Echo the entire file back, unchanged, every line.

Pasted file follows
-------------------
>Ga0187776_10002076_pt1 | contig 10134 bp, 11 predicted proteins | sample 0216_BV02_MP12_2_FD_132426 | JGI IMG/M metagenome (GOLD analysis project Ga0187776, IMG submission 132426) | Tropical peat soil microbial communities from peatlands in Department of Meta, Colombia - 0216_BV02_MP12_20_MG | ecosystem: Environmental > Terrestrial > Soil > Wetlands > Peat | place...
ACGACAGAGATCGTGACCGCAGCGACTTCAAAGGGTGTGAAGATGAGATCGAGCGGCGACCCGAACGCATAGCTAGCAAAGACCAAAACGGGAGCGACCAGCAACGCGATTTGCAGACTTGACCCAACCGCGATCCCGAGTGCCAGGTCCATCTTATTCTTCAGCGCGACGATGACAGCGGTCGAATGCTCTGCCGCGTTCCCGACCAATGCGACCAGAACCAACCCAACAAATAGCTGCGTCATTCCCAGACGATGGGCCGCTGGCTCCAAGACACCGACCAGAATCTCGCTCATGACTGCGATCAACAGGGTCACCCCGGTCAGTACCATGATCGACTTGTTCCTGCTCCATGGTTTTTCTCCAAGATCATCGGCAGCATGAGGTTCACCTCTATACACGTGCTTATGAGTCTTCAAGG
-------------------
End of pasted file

>Ga0187776_10002076_pt1 | contig 10134 bp, 11 predicted proteins | sample 0216_BV02_MP12_2_FD_132426 | JGI IMG/M metagenome (GOLD analysis project Ga0187776, IMG submission 132426) | Tropical peat soil microbial communities from peatlands in Department of Meta, Colombia - 0216_BV02_MP12_20_MG | ecosystem: Environmental > Terrestrial > Soil > Wetlands > Peat | place...
ACGACAGAGATCGTGACCGCAGCGACTTCAAAGGGTGTGAAGATGAGATCGAGCGGCGACCCGAACGCATAGCTAGCAAAGACCAAAACGGGAGCGACCAGCAACGCGATTTGCAGACTTGACCCAACCGCGATCCCGAGTGCCAGGTCCATCTTATTCTTCAGCGCGACGATGACAGCGGTCGAATGCTCTGCCGCGTTCCCGACCAATGCGACCAGAACCAACCCAACAAATAGCTGCGTCATTCCCAGACGATGGGCCGCTGGCTCCAAGACACCGACCAGAATCTCGCTCATGACTGCGATCAACAGGGTCACCCCGGTCAGTACCATGATCGACTTGTTCCTGCTCCATGGTTTTTCTCCAAGATCATCGGCAGCATGAGGTTCACCTCTATACACGTGCTTATGAGTCTTCAAGG